WLS Center.com E-Newsletter
A FREE publication by
Issue # 20
From the Desk of Barbara Thompson
Author of "Weight Loss Surgery, Finding the Thin Person
Hiding Inside You"
** In This Issue **
* More About Vitamins: Free Radicals
* New Research Article: Mortality Risk for Heaviest Men
* New Research Article: Weight Loss Surgery Adds Years to Your
* Tips for Staying on Track
* Recipe: Italian Cheese Pie
* Plastic Surgery
* More Hospital Stories Needed
* Book Excerpt: Dumping
* Success Story: Amber Harvey
* Spreading the Word in Charleston, WV
There is a song that keeps going round and round in my head,
and it isn't even a Christmas song. It is the song "My
Favorite Things" from "The Sound of Music." The
other evening I finally realized why I find that song so odd.
Maria sings about raindrops on roses and whiskers on kittens,
bright copper kettles and warm woolen mittens, etc. She goes on
and on describing all of her favorite things, and none of them are
It is times like that when I realize just how strong my food
addiction still is. I might not look like it, but I am addicted to
food. I am not addicted in the way I was before my surgery. Then,
it was out of control and was consuming my life. Weight loss
surgery allows me to control my food addiction. It makes it
manageable, but I know it is still there and probably will always
Someone asked me a question when I was speaking in Charleston,
WV. The question was whether I religiously follow my 4 Rules of
Success. I blurted out that I don't do anything religiously. I
strive to concentrate on eating protein, drinking water, not
grazing and exercising. But I fail over and over again. I am as
human as everyone else. But like our reader who contributed the
tips further on in this newsletter, I don't beat myself up for my
failings. Those days are over. I accept and appreciate myself for
who I am. And in this difficult season food-wise and perhaps even
family-wise, it helps to keep all of this in perspective. We can
only try and do our best. And failing does not make us a bad
person. Learn to love yourself. Each of you is a courageous and
wonderful person that I am proud to be associated with.
I wish each and every one of you a wonderful holiday season and
a glorious New Year!!
** More about our Vitamins: Free Radicals **
We must breathe to live, but the very act of breathing causes a
process in our bodies called oxidation. We have seen evidence of
this same process in nature with the browning of a cut apple or
the rusting of metal.
The process of oxidation in our bodies is the result of free
radicals. A free radical is a molecule in the body that has an
unbalanced charge. Free radicals energize our bodies, but an over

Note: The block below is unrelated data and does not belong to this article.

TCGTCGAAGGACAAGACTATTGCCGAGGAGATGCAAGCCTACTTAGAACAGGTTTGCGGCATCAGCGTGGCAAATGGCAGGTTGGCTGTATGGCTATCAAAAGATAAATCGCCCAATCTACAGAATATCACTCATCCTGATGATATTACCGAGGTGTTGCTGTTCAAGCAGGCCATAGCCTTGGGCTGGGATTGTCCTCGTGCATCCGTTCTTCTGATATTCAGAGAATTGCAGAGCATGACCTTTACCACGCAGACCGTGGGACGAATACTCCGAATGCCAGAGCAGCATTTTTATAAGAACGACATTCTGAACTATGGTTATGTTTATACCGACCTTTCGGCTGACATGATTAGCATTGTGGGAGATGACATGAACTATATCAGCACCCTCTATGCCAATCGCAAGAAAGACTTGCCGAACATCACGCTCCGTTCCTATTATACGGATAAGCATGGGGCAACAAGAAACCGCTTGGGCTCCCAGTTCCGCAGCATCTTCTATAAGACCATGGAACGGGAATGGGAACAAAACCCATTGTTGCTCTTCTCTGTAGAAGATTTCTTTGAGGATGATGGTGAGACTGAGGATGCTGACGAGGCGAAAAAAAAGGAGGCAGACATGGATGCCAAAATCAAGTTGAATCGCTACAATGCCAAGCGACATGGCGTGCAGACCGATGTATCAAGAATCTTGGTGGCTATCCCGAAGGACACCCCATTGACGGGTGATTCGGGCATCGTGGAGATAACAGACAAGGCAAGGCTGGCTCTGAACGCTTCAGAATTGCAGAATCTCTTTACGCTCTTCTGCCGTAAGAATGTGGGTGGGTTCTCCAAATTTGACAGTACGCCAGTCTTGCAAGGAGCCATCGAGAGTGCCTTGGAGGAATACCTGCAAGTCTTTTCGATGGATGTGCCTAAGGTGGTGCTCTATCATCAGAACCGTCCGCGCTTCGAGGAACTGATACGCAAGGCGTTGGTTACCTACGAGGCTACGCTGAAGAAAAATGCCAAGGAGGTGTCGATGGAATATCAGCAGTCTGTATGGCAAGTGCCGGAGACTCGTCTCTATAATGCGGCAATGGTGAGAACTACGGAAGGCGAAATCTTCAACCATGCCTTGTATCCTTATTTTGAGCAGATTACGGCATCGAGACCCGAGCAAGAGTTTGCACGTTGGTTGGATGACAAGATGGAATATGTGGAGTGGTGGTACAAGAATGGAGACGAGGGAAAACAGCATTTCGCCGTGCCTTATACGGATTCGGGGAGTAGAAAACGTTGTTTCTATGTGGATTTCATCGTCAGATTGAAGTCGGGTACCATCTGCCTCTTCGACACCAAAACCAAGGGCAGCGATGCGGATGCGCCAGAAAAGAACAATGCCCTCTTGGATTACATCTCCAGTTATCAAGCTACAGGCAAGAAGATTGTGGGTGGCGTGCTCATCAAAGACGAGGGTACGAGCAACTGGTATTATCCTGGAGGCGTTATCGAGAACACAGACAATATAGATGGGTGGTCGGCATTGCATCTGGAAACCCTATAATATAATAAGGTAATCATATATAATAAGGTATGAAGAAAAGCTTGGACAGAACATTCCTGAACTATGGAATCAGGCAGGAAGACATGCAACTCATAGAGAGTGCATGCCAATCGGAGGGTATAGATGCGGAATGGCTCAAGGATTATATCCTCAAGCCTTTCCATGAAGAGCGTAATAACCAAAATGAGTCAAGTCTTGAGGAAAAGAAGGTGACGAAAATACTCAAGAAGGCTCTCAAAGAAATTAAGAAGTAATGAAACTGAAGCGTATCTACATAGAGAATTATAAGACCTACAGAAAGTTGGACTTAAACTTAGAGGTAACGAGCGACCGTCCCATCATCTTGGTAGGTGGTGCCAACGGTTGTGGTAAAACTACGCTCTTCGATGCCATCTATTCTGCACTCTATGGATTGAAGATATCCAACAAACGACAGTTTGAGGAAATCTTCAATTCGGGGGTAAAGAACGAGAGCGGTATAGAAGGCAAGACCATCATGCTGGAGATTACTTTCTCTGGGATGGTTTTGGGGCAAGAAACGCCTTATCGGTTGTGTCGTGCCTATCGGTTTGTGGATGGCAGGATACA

abundance are harmful. Free radicals occur by the millions, as our
bodies are subjected to preservatives in food, UV rays from the
sun, sources of radiation such as cell phones and microwaves,
pollution and chemicals in our environment and even excessive
exercise. All of this extra exposure leads to the aging process as
our bodies break down.
Antioxidants fight against excessive free radicals in our
bodies, fight disease and slow the aging process. The best source
of antioxidants is something called oligomeric proanthocyanidins
(OPC) especially those derived from grape seed, pine bark and red
wine. Taking an OPC can help an amazing array of diseases
including diabetes, high cholesterol, allergies, heart disease,
cancer, autoimmune diseases, and inflammatory diseases. No one
should be without an antioxidant.
I have been taking our OPC
supplement for about 3 months now. The first
month to 11/2 months, I didn't notice much of a difference.
However, shortly after that I suddenly noticed that I was feeling
so much better. I had more energy, and fewer aches and pains. In
fact, I felt terrific. I truly have never taken anything that has
had such a profound and positive effect on my life.
"Free radicals have such a devastating impact on the
structures of our organism, that they are now seen as the major
initiating force of widespread chronic illnesses such as cancer,
cardiovascular disease and cataract."
Bert Schwitters, "OPC in Practice"
Call our office toll free
(877) 440-1518 today to order, or for more
information, go to
** New Research Article: **
"Obesity Surgery May Be Most Risky for Heaviest Men"
Yahoo News carried the following article that reports on a
study conducted by Dr. Livingston at the UCLA Medical Center. The
report was published in the November issue of "Annals of
Surgery." The news report details the study that concluded